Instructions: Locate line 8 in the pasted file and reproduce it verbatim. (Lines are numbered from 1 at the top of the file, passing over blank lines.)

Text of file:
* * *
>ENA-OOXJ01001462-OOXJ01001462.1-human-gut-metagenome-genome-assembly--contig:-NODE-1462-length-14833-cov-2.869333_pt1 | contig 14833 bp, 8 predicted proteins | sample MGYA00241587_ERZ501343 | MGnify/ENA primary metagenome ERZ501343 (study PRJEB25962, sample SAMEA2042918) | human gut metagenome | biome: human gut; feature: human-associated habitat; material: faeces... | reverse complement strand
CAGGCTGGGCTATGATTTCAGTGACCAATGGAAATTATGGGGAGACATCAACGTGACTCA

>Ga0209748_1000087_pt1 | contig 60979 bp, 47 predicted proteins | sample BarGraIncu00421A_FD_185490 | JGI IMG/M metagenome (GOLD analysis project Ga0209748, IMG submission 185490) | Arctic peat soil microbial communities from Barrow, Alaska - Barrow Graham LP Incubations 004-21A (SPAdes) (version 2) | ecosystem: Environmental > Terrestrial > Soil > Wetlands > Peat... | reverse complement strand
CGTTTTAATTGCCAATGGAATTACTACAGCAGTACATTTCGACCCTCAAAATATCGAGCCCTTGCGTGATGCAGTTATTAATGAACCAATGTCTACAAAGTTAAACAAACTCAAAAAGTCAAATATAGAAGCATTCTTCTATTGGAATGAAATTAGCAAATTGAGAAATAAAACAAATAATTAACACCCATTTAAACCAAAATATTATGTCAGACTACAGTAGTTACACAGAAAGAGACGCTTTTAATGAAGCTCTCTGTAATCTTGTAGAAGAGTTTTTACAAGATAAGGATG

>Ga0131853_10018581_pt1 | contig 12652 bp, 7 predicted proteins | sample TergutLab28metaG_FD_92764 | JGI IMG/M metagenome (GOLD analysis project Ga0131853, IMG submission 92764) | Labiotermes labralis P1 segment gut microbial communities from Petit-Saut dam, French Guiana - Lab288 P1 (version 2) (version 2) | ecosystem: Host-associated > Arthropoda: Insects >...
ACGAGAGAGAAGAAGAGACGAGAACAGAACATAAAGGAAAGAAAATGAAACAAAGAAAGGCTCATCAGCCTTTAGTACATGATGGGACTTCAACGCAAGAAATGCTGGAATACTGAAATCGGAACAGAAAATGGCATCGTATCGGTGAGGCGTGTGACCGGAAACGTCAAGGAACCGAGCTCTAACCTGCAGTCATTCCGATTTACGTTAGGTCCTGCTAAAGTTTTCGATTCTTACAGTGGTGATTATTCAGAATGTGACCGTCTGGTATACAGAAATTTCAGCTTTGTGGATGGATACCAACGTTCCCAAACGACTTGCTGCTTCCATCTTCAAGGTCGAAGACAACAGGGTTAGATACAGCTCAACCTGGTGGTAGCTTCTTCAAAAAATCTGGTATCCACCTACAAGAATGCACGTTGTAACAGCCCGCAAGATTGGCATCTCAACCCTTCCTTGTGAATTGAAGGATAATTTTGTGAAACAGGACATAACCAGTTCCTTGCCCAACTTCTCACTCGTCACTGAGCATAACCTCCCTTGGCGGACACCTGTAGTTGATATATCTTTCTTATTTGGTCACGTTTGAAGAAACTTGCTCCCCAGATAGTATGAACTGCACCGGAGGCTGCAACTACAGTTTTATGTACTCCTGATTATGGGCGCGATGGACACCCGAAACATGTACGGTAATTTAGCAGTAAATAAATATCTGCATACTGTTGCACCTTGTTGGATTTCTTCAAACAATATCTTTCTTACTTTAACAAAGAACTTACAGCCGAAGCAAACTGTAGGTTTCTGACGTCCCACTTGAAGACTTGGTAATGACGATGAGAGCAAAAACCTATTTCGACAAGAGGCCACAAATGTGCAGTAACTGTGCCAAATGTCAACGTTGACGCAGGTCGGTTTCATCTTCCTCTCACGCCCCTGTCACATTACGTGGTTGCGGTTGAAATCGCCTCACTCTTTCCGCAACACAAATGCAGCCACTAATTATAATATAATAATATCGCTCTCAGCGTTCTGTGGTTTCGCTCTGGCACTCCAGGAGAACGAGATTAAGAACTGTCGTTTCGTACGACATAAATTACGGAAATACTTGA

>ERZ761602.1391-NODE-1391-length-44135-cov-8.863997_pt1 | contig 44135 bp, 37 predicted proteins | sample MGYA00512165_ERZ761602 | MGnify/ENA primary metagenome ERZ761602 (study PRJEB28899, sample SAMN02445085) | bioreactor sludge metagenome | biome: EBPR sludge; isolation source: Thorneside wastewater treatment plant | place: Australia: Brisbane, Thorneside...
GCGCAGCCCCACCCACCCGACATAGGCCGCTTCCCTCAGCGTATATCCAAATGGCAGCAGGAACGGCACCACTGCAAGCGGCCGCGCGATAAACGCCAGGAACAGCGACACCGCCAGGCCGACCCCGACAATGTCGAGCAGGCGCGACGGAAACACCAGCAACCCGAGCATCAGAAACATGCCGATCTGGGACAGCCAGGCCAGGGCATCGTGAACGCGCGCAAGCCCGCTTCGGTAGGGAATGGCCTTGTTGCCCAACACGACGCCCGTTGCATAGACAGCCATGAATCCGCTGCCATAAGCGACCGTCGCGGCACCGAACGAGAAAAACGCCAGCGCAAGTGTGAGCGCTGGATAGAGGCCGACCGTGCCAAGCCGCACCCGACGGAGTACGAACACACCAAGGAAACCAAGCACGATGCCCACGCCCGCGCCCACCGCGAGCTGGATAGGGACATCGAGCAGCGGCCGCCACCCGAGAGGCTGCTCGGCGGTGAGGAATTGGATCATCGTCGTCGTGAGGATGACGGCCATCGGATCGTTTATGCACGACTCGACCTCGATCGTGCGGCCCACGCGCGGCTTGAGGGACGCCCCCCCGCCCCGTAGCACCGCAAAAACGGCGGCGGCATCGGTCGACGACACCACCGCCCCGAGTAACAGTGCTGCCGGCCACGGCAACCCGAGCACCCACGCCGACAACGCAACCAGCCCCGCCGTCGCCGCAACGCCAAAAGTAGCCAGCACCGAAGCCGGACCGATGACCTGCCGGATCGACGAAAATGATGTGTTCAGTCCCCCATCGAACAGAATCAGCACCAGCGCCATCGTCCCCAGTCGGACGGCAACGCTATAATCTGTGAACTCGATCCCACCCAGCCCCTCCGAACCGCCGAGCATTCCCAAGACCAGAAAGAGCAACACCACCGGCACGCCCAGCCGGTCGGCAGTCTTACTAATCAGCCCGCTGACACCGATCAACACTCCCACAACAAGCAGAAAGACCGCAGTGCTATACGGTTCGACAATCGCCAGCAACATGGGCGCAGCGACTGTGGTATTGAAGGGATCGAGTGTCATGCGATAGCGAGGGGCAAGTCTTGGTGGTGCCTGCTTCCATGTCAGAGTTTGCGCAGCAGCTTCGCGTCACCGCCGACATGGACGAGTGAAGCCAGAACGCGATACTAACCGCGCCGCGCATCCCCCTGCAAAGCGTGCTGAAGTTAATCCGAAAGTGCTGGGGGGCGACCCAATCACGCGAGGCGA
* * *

GCGCAGCCCCACCCACCCGACATAGGCCGCTTCCCTCAGCGTATATCCAAATGGCAGCAGGAACGGCACCACTGCAAGCGGCCGCGCGATAAACGCCAGGAACAGCGACACCGCCAGGCCGACCCCGACAATGTCGAGCAGGCGCGACGGAAACACCAGCAACCCGAGCATCAGAAACATGCCGATCTGGGACAGCCAGGCCAGGGCATCGTGAACGCGCGCAAGCCCGCTTCGGTAGGGAATGGCCTTGTTGCCCAACACGACGCCCGTTGCATAGACAGCCATGAATCCGCTGCCATAAGCGACCGTCGCGGCACCGAACGAGAAAAACGCCAGCGCAAGTGTGAGCGCTGGATAGAGGCCGACCGTGCCAAGCCGCACCCGACGGAGTACGAACACACCAAGGAAACCAAGCACGATGCCCACGCCCGCGCCCACCGCGAGCTGGATAGGGACATCGAGCAGCGGCCGCCACCCGAGAGGCTGCTCGGCGGTGAGGAATTGGATCATCGTCGTCGTGAGGATGACGGCCATCGGATCGTTTATGCACGACTCGACCTCGATCGTGCGGCCCACGCGCGGCTTGAGGGACGCCCCCCCGCCCCGTAGCACCGCAAAAACGGCGGCGGCATCGGTCGACGACACCACCGCCCCGAGTAACAGTGCTGCCGGCCACGGCAACCCGAGCACCCACGCCGACAACGCAACCAGCCCCGCCGTCGCCGCAACGCCAAAAGTAGCCAGCACCGAAGCCGGACCGATGACCTGCCGGATCGACGAAAATGATGTGTTCAGTCCCCCATCGAACAGAATCAGCACCAGCGCCATCGTCCCCAGTCGGACGGCAACGCTATAATCTGTGAACTCGATCCCACCCAGCCCCTCCGAACCGCCGAGCATTCCCAAGACCAGAAAGAGCAACACCACCGGCACGCCCAGCCGGTCGGCAGTCTTACTAATCAGCCCGCTGACACCGATCAACACTCCCACAACAAGCAGAAAGACCGCAGTGCTATACGGTTCGACAATCGCCAGCAACATGGGCGCAGCGACTGTGGTATTGAAGGGATCGAGTGTCATGCGATAGCGAGGGGCAAGTCTTGGTGGTGCCTGCTTCCATGTCAGAGTTTGCGCAGCAGCTTCGCGTCACCGCCGACATGGACGAGTGAAGCCAGAACGCGATACTAACCGCGCCGCGCATCCCCCTGCAAAGCGTGCTGAAGTTAATCCGAAAGTGCTGGGGGGCGACCCAATCACGCGAGGCGA